Objective: To define the incidence of unexpected gynecologic malignancies among women who underwent hysterectomy for benign indications.
Methods: We conducted a data analysis of hysterectomy cases from a quality and safety database maintained by the Michigan Surgical Quality Collaborative, a statewide group of hospitals that voluntarily reports perioperative outcomes. Cases were abstracted from January 1, 2013, through December 8, 2013. Benign preoperative surgical indications included pelvic mass, family history of cancer, hyperplasia without atypia, prolapse, endometriosis, pelvic pain, abnormal uterine bleeding, or leiomyomas. Women with a surgical indication of cancer, cervical dysplasia, or hyperplasia with atypia were excluded.
Results: During the study period, 7,499 women underwent a hysterectomy and 85.24% (n = 6,360) were performed for benign indications. The incidence of unexpected gynecologic malignancy among hysterectomies performed for benign indications was 2.7% (n = 172) and included ovarian, peritoneal, and fallopian tube cancer (n = 69 [1.08%]), endometrial cancer (n = 65 [1.02%]), uterine sarcoma (n = 14 [0.22%]), metastatic cancer (n = 13 [0.20%]), and cervical cancer (n = 11 [0.17%]). The most common indications for hysterectomy were leiomyomas and abnormal uterine bleeding. There was no difference in the mean age (46.86 ± 10.57 compared with 47.0 ± 10.76 years, P = .96) of women with unexpected sarcoma compared with benign disease. Women with unexpected sarcoma were more likely to have a history of venous thromboembolism and preoperative blood transfusion, but this did not reach statistical significance.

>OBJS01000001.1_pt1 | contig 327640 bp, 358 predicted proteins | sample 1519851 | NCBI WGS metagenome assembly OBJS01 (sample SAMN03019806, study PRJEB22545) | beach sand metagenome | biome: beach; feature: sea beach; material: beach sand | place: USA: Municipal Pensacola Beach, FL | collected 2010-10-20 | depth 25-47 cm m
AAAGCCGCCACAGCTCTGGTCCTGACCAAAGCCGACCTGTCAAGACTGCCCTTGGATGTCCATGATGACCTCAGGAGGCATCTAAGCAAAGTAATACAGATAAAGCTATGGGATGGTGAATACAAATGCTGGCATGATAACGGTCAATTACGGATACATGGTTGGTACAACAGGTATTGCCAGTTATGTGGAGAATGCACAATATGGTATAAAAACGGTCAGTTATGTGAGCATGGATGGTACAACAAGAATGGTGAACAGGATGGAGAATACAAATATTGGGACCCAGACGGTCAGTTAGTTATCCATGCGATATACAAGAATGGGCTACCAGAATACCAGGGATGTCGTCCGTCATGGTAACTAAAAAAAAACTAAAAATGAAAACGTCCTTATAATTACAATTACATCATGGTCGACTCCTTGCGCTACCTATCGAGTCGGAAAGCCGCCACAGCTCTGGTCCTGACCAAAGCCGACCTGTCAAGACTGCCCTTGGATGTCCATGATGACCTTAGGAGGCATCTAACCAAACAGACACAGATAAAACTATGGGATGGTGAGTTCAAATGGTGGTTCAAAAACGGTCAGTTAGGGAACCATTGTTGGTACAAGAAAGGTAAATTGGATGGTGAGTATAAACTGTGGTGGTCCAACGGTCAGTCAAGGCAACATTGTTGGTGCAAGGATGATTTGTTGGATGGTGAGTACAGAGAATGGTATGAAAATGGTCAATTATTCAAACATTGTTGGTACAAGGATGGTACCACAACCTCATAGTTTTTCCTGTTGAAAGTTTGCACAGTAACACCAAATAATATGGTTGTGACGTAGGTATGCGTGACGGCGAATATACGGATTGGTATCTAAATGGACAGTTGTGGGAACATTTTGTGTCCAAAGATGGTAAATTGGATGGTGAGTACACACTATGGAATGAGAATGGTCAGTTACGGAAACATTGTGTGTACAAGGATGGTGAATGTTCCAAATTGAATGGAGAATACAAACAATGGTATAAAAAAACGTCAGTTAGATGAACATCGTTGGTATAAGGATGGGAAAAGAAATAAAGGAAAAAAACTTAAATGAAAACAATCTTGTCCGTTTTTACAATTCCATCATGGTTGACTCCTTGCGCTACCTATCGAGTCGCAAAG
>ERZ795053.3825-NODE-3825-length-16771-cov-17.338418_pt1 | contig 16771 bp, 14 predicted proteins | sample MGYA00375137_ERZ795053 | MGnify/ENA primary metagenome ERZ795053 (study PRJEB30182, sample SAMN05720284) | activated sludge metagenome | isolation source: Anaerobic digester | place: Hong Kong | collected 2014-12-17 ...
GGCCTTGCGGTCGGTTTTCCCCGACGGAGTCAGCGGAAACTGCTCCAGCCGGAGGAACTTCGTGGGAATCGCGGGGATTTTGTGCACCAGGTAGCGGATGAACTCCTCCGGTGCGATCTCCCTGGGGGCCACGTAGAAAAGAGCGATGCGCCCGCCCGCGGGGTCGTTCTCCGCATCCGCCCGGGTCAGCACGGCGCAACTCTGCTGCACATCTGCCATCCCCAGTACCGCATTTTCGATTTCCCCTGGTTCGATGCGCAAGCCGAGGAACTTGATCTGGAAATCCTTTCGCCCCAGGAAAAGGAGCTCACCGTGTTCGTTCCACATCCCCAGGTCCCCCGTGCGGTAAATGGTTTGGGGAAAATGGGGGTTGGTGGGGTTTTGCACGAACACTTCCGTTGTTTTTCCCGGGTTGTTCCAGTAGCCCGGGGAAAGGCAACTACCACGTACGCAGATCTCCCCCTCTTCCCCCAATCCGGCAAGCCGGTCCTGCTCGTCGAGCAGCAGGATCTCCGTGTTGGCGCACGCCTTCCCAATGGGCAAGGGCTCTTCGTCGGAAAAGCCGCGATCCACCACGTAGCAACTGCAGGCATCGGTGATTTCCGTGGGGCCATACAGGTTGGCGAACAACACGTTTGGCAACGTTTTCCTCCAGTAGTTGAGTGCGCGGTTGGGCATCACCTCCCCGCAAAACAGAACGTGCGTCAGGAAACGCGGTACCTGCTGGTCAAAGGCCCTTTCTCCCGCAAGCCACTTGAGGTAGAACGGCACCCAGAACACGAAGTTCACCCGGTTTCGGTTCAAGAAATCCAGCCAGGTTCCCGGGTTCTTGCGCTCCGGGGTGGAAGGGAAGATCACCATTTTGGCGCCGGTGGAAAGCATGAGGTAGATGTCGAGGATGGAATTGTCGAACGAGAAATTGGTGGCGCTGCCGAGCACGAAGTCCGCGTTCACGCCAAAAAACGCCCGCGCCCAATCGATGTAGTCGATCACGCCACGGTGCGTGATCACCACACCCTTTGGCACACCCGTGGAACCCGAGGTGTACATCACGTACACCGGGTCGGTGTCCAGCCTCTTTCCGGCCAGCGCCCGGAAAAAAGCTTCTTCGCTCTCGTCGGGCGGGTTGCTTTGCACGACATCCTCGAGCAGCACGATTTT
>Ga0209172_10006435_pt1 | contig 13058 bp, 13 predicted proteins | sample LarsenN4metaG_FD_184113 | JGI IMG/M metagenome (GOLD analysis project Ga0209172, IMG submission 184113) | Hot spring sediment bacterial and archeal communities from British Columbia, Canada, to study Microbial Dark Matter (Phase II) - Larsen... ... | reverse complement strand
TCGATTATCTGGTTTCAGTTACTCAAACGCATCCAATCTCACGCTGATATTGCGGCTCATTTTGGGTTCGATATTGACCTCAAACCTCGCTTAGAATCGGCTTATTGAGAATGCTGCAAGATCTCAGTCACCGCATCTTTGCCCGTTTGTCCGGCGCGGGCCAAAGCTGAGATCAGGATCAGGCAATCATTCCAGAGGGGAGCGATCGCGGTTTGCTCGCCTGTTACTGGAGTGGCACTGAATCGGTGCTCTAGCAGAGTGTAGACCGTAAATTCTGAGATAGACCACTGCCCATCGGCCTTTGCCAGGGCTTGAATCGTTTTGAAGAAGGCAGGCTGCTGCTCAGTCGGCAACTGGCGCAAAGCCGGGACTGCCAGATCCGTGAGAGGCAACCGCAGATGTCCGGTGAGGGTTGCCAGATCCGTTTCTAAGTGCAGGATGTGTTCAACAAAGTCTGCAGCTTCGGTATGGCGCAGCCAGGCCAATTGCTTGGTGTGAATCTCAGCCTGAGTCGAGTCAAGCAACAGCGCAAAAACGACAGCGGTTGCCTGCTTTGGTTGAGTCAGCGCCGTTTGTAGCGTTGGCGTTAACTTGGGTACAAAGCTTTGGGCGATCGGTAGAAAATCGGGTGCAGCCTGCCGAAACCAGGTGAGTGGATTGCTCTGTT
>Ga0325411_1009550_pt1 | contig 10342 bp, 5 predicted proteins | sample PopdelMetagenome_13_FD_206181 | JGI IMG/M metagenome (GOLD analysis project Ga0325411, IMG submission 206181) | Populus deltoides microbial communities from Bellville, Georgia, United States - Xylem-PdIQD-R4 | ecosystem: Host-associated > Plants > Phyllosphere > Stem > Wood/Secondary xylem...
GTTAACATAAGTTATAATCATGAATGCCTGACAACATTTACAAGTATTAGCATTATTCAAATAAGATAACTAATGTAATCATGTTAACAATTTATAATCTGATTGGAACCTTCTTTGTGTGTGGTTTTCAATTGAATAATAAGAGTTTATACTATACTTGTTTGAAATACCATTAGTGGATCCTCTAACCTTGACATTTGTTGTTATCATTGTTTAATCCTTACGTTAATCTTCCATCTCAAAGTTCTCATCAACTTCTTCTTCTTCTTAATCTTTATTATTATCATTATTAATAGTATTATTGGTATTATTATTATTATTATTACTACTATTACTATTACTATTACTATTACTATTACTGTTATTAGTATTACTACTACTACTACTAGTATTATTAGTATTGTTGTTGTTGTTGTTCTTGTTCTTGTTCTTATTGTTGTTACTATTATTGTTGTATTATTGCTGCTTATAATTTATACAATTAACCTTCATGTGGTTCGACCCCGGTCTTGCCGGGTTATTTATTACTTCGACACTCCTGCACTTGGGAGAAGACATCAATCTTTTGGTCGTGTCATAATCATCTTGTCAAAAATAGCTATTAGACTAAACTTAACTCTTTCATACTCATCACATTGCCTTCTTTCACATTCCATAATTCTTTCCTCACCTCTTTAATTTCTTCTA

Conclusion: The 2.7% incidence of unexpected gynecologic malignancy includes a 0.22% incidence of uterine sarcoma and 1.02% incidence of endometrial cancer. No reliable predictors of uterine sarcoma exist and caution is warranted in preoperative planning for hysterectomy.